But the taste and texture of oysters depends not only on the method of cultivation, but, above all, on the region of residence.
Oysters are usually calibrated by weight. This is the French system, where №5 is the smallest (so small that they are called butterflies and served as an aperitif), and №0 is the largest. The most popular size in our country is №3.
In the names of oysters you can often see the French prefixes "fin" and "special", which indicate the fullness of the shell. "Special" - meaty, and in the "Finns" less meat and a lot of so-called "oyster liqueur" - oyster juice from sea water.
It is a common myth that oysters are afraid of acid, and that a drop of lemon juice will shrink a live fresh mollusk. In fact, the mollusk does not react to citric acid, but to any touch. Touch the oyster with the tip of a knife, the tooth of a fork or add a drop of lemon, and the mollusk will barely noticeably tighten the edge of the mantle where it was touched. And this happens only with the oyster, which when opened was not separated from the wall of the sink.
The main signs of freshness of open oyster - its appearance and smell. The ideal mollusk is smooth, moist, shiny and full-bodied, has a fresh aroma of the sea. In the shell - clear oyster juice.
In France, oysters are usually served with a sauce of red wine vinegar and chopped shallots. For special occasions, it is prepared in champagne vinegar and added to the sauce of the same "magic bubbles". In Asia, soy is used, and Americans prefer hotter sauces: Tabasco, grated horseradish, and sometimes even spicy ketchup.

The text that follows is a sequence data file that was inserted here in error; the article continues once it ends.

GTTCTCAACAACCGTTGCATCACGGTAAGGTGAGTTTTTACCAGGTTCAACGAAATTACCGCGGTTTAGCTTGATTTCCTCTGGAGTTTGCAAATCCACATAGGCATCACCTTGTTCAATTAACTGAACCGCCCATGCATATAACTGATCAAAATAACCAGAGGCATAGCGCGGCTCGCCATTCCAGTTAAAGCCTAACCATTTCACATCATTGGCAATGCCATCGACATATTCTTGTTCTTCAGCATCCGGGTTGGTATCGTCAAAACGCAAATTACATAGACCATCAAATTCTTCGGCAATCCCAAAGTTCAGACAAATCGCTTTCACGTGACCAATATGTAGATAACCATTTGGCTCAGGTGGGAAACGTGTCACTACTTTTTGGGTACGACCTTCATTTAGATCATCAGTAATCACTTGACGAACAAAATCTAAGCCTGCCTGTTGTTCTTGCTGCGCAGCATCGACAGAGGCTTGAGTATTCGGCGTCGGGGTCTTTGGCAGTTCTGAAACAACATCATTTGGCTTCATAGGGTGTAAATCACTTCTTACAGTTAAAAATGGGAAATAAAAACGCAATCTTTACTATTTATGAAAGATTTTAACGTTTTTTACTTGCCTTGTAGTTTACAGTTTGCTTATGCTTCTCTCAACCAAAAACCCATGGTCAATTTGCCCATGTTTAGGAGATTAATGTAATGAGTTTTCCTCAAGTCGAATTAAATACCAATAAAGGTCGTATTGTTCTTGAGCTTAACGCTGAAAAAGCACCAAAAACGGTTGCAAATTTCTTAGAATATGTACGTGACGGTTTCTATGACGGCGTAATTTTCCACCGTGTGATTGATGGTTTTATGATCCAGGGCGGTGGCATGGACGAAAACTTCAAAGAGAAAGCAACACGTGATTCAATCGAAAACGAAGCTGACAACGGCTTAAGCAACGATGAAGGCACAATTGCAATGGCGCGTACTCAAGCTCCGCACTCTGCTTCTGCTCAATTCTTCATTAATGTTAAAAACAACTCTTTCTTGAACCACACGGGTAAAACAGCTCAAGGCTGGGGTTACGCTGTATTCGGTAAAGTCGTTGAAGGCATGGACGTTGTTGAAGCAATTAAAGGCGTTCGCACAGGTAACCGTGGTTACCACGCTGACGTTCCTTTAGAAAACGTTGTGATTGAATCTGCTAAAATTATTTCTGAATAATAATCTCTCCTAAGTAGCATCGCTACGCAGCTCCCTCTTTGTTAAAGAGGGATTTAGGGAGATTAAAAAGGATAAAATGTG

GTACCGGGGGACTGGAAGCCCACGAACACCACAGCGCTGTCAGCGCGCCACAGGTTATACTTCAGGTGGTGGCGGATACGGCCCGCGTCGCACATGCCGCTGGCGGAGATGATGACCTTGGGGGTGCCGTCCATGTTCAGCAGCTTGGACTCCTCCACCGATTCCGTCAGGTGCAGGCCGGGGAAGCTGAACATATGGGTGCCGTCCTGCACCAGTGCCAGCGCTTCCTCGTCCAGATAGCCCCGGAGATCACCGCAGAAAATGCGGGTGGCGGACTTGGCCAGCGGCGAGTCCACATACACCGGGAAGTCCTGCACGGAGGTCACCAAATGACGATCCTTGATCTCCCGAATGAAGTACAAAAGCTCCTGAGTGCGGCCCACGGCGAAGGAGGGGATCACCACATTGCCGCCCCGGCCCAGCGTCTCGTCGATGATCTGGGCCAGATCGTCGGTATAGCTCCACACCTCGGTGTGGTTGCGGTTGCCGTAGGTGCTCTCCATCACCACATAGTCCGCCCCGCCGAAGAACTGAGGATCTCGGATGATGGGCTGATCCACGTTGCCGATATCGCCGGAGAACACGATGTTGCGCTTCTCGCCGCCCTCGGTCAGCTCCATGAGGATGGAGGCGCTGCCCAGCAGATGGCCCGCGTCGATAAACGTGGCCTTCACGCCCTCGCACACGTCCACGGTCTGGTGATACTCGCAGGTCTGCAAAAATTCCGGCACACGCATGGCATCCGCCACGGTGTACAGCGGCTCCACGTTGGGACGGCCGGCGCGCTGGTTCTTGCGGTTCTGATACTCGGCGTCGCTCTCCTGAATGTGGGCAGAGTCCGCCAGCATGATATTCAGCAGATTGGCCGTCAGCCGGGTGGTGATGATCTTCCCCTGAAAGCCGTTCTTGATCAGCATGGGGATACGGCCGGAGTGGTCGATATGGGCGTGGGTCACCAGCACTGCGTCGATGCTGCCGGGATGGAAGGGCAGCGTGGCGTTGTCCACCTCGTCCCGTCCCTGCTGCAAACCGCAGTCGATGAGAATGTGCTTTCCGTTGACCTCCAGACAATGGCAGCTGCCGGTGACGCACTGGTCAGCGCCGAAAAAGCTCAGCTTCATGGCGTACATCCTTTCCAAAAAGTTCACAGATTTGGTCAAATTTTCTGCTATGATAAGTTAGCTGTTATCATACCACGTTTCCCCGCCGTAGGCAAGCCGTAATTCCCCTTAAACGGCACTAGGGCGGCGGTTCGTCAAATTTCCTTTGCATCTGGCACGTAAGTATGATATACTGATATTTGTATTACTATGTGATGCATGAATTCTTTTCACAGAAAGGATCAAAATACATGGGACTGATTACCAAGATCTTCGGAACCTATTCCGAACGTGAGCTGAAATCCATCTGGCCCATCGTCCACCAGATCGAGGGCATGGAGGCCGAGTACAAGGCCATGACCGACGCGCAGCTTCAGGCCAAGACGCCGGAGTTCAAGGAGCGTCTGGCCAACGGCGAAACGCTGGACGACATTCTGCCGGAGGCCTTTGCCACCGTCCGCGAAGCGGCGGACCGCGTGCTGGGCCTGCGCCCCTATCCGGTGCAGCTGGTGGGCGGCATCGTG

And, if you want to feel all the nuances of mollusks, we recommend tasting them "solo", without sauces and even lemon juice.
Contrary to popular belief that only white dry and sparkling are suitable for oysters, they also go well with other drinks. In general, wine to shellfish is a French and Italian tradition. In England, Ireland, Belgium and the Netherlands, another classic pair has historically been formed - oysters with beer. The Spaniards have their traditional combination: oysters and sherry, the Japanese - oysters and sake.
Strong drinks - whiskey, gin, tequila, ice vodka - also form a harmonious tandem with the salty taste of mollusks. A new gastronomic trend that is now gaining popularity in the United States - oysters with absinthe.